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Reuters Health Information (2004-04-02): Factor VIIa reduces treatment failure in cirrhosis-related upper GI bleeding

Clinical

Factor VIIa reduces treatment failure in cirrhosis-related upper GI bleeding

Last Updated: 2004-04-02 15:42:13 -0400 (Reuters Health)

BRUSSELS, Belgium (Reuters Health) - Administration of recombinant factor VIIa (rFVIIa) in patients with cirrhosis and upper gastrointestinal (GI) bleeding reduces the high risk of treatment failure compared with standard strategies alone. These results were presented here at the 24th International Symposium on Intensive Care and Emergency Medicine.

Dr. Dominique Thabut, Hospital Pitie-Salpetriere, Paris, and multicenter colleagues, randomized 245 patients with cirrhosis and a Child-Pugh score of less than 12 to treatment with rFVIIa or placebo. All patients had signs of active, acute upper GI bleeding, suspected to be of variceal origin, and needed hospitalization as well as volume replacement therapy.

"Endoscopy was scheduled within 12 hours of admission," the authors note, "and patients were [then] randomized to standard medical therapy and eight doses of 100 micrograms/kg rFVIIa or placebo."

The primary composite endpoint was failure to control the upper GI bleed within 24 hours of the first dose of rFVIIa; failure to prevent rebleeding between 24 hours and 5 days, or death within 5 days.

Exploratory analysis of patients with variceal bleeding and Child-Pugh grade B or C score showed that significantly fewer patients treated with rFVIIa compared with placebo controls failed on the composite endpoint (p = 0.03), as well as on the 24-hour bleeding control endpoint (p = 0.01).

Specifically, only 8% of patients or 5 out of 62 variceal bleeders with a Child-Pugh score of B or C were considered treatment failures according to the primary composite endpoint, compared with 23% of placebo controls.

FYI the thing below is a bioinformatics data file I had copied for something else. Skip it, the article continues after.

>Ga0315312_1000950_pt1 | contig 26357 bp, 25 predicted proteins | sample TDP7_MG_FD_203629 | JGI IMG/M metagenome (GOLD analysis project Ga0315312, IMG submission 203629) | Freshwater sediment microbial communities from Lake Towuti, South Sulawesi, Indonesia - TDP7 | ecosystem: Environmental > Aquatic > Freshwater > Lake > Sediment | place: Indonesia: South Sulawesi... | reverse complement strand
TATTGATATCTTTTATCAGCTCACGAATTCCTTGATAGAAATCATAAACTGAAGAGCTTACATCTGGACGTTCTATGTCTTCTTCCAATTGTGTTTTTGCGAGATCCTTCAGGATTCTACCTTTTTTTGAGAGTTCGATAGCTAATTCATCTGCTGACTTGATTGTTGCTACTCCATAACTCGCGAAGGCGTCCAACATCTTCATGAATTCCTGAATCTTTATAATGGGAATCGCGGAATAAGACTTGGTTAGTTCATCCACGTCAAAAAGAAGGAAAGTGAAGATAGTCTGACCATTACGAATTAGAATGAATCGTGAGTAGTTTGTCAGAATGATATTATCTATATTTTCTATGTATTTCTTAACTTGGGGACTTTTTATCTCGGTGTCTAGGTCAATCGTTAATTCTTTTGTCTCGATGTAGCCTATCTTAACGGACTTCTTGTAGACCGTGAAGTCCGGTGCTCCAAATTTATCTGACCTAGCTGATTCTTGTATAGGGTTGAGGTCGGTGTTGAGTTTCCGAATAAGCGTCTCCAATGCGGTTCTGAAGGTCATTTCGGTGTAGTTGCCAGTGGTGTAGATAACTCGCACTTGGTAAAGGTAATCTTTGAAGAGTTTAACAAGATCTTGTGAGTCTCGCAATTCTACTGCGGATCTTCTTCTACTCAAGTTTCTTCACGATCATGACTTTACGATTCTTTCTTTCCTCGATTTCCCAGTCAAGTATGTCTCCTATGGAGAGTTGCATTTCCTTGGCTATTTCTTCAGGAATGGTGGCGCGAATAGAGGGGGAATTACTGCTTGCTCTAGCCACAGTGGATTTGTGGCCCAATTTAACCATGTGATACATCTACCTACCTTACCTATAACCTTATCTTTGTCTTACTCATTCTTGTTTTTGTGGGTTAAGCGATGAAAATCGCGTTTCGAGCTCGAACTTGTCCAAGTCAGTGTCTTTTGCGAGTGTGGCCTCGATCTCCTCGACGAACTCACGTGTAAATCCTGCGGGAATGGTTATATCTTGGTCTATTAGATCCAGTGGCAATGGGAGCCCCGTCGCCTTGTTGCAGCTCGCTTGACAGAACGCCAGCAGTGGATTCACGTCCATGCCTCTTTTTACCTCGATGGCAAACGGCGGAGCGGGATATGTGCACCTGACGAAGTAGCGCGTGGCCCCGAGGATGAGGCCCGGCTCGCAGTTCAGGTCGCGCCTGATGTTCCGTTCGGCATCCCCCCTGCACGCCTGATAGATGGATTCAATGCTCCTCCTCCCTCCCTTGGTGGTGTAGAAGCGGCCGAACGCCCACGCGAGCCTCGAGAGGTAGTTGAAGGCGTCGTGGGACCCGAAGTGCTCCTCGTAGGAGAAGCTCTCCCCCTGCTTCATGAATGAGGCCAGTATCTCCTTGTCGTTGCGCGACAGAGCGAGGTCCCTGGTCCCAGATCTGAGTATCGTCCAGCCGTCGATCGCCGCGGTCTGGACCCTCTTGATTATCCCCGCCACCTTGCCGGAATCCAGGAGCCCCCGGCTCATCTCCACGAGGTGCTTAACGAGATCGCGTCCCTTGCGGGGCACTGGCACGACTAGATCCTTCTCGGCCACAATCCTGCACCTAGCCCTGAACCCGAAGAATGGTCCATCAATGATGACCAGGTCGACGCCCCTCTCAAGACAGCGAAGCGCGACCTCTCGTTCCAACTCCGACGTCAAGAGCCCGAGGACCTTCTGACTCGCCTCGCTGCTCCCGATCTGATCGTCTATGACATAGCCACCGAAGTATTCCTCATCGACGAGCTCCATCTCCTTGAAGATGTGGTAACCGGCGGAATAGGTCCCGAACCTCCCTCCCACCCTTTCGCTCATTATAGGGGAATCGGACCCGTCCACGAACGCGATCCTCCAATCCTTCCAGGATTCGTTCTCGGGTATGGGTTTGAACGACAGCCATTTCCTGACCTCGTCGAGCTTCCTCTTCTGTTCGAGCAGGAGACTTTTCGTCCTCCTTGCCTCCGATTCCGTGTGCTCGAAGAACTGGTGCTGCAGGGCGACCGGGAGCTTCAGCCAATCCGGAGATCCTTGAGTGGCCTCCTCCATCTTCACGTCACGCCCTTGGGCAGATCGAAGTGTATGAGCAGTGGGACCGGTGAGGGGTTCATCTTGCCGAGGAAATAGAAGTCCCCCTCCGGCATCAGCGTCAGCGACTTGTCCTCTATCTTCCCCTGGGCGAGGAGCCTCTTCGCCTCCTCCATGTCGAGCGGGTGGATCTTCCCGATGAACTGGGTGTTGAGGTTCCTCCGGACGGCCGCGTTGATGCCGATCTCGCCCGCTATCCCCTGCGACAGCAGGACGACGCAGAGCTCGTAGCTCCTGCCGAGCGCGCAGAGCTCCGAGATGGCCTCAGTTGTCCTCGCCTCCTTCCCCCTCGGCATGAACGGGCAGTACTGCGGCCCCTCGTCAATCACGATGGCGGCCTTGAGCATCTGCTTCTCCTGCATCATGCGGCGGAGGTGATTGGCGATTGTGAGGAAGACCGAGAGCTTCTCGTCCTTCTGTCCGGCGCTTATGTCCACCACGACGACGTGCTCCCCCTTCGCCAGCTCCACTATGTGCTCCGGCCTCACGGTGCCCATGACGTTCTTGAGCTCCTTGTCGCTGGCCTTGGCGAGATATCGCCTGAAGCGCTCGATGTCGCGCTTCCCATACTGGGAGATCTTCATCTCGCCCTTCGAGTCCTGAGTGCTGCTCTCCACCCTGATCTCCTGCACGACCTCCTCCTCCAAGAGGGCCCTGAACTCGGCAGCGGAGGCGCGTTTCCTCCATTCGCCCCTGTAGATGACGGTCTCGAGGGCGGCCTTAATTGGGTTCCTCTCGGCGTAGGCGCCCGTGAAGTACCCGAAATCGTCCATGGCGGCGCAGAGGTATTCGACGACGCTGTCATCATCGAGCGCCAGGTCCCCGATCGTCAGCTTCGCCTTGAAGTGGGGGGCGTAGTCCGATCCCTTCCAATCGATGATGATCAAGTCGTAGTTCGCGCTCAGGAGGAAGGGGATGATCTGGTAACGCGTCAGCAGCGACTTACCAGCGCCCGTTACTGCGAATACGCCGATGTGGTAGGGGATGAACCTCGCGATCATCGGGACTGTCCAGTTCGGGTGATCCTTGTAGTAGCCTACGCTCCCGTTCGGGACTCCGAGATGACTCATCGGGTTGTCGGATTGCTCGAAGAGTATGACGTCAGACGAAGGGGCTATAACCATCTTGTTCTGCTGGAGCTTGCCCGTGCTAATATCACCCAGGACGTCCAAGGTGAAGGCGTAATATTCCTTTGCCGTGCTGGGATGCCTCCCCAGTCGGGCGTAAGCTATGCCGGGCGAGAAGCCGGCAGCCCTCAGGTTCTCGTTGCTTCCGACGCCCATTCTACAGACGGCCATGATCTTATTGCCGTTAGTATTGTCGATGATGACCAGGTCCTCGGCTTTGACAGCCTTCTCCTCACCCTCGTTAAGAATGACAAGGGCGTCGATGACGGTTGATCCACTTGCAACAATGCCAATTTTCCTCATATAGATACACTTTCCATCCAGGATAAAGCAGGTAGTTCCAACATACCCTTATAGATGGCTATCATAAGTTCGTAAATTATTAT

In the same group of variceal bleeders with a Child-Pugh B or C score, control of bleeding within 24 hours was achieved in all patients treated with rFVIIa, compared with an 11% failure rate in placebo controls. There was also a nonsignificant trend towards the prevention of rebleeding between 24 hours and 5 days, with 5% of those treated with rFVIIa not achieving this endpoint, versus 13% for placebo patients.

However, treatment with rFVIIa had no effect on the incidence of active bleeding at first endoscopy or on mortality at 5 days and at 42 days. Treatment also did not affect transfusion requirements, the number of emergency elective procedures or duration of hospitalization. No significant differences in adverse event rates were observed between the rFVIIa and placebo groups, and no clinically relevant changes in hematology or blood chemistry were observed either.

Upper GI bleeding is a severe and frequent complication of cirrhosis, with recurrence of rebleeding in 40% of cases within the first 6 weeks, the authors note. The findings of this initial trial of rFVIIa suggest it can be safely used in this setting.

 
 
 
 
                 
 
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